Newly elected U.S. Sen. Tim Kaine talked cyber-security and privacy during his Wednesday visit to the Centreville offices of the Camber Corporation, a major Department of Defense contractor and intelligence support firm.
Much of the conversation focused on Edward Snowden, a former government contractor accused of revealing United States and British security secrets to journalists.
Like Snowden, many Camber employees have security clearances, something they hold "quite dear," one Camber employee told Kaine. Snowden threw his security clearance and the trust that comes with it, "out the window," the employee said.
Inside security threats are controversial, but it is something that should be taken seriously, Kaine said.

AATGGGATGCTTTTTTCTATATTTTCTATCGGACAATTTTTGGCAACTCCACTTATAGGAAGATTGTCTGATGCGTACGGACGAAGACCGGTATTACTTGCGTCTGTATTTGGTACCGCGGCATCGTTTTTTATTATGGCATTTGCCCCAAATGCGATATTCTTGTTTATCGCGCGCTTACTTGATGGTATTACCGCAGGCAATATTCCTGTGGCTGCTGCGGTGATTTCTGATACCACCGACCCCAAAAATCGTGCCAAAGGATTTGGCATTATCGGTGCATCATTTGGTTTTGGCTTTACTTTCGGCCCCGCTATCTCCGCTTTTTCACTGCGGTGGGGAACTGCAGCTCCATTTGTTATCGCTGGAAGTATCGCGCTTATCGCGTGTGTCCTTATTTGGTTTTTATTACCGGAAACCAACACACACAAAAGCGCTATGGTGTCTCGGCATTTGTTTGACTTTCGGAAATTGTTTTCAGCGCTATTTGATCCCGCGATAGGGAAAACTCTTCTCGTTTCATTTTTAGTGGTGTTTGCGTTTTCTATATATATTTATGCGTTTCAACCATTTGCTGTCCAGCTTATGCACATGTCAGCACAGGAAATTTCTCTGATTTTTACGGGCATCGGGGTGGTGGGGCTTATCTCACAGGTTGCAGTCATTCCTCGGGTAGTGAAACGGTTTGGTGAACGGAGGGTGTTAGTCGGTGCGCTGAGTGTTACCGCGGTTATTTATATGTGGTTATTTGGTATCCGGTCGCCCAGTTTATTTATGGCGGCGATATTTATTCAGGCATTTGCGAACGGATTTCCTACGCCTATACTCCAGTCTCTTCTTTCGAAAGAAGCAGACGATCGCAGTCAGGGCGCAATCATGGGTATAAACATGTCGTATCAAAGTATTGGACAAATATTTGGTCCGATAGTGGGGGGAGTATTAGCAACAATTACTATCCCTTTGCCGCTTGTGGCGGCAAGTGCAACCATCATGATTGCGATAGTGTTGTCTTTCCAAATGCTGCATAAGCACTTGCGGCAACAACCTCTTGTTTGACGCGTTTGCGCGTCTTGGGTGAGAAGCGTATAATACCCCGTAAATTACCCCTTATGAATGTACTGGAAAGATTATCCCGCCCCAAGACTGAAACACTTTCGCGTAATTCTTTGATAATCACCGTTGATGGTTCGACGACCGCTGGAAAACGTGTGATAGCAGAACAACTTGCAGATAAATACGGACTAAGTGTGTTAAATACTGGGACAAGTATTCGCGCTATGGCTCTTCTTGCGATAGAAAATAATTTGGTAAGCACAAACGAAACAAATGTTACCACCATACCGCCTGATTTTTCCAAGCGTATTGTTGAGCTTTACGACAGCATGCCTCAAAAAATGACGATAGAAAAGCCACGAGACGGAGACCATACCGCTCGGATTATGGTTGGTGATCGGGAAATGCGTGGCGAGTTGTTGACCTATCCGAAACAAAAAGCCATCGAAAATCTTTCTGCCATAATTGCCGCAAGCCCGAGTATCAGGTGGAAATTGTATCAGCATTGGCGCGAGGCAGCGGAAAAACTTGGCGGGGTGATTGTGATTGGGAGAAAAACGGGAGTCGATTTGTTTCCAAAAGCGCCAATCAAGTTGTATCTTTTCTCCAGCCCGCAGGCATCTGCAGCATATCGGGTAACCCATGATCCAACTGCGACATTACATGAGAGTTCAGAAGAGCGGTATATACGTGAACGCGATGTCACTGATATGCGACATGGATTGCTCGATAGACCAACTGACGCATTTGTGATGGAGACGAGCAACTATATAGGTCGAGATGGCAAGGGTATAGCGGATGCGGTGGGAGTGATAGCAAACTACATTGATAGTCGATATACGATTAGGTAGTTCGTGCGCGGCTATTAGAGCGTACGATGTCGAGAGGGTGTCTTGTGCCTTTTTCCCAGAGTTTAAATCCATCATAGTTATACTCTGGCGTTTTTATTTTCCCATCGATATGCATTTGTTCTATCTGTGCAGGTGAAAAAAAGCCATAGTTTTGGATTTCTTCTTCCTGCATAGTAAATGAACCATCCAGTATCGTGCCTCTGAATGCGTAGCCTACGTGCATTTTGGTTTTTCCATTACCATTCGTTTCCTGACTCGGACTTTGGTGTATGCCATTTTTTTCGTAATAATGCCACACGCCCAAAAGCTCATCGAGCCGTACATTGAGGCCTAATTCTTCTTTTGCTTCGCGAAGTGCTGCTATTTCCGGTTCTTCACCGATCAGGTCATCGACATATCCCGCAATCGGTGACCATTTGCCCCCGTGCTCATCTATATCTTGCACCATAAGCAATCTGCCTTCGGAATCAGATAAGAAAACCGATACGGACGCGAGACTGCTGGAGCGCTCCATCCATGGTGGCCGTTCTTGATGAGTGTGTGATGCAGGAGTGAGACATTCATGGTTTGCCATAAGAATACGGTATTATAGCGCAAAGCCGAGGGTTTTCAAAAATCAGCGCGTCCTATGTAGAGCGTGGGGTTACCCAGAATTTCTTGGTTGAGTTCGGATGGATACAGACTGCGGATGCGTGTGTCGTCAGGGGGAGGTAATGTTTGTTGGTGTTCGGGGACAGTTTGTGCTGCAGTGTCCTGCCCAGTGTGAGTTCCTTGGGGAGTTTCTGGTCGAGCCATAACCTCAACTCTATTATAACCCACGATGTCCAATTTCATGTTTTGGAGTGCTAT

"We have to be very attuned to working conditions, " Kaine said. Addressing such security threats must be delicate, and not something you can "use a meat axe" to do, he added.
Kaine said he holds what Snowden did as illegal, but he won't throw labels like "traitor" around until the government can prove it.
Camber employees also spoke to Kaine about the federal budgeting process and how it affects the company's customers.
"The budgetary disfunction at the federal level has led to, instead of budgets, continuing resolutions or sequesters and super committees with no solutions," he said.
Kaine said he decided to visit Camber after meeting some of the company's executives a few months ago. The visit was organized by the Private Equity Growth Capital Council, based in the District.